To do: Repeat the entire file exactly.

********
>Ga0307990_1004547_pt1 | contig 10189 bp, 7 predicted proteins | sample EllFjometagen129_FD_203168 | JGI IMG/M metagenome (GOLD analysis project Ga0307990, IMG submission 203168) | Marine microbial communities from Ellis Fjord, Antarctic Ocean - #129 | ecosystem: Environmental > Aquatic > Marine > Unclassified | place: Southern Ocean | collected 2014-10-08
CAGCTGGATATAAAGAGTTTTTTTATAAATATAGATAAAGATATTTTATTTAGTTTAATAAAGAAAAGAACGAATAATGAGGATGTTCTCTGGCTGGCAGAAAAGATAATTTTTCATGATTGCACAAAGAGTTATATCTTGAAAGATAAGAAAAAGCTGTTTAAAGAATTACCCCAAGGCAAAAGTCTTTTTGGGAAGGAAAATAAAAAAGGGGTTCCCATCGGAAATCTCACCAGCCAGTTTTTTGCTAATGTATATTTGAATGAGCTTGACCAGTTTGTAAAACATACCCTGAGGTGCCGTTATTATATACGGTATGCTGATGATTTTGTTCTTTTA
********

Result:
>Ga0307990_1004547_pt1 | contig 10189 bp, 7 predicted proteins | sample EllFjometagen129_FD_203168 | JGI IMG/M metagenome (GOLD analysis project Ga0307990, IMG submission 203168) | Marine microbial communities from Ellis Fjord, Antarctic Ocean - #129 | ecosystem: Environmental > Aquatic > Marine > Unclassified | place: Southern Ocean | collected 2014-10-08
CAGCTGGATATAAAGAGTTTTTTTATAAATATAGATAAAGATATTTTATTTAGTTTAATAAAGAAAAGAACGAATAATGAGGATGTTCTCTGGCTGGCAGAAAAGATAATTTTTCATGATTGCACAAAGAGTTATATCTTGAAAGATAAGAAAAAGCTGTTTAAAGAATTACCCCAAGGCAAAAGTCTTTTTGGGAAGGAAAATAAAAAAGGGGTTCCCATCGGAAATCTCACCAGCCAGTTTTTTGCTAATGTATATTTGAATGAGCTTGACCAGTTTGTAAAACATACCCTGAGGTGCCGTTATTATATACGGTATGCTGATGATTTTGTTCTTTTA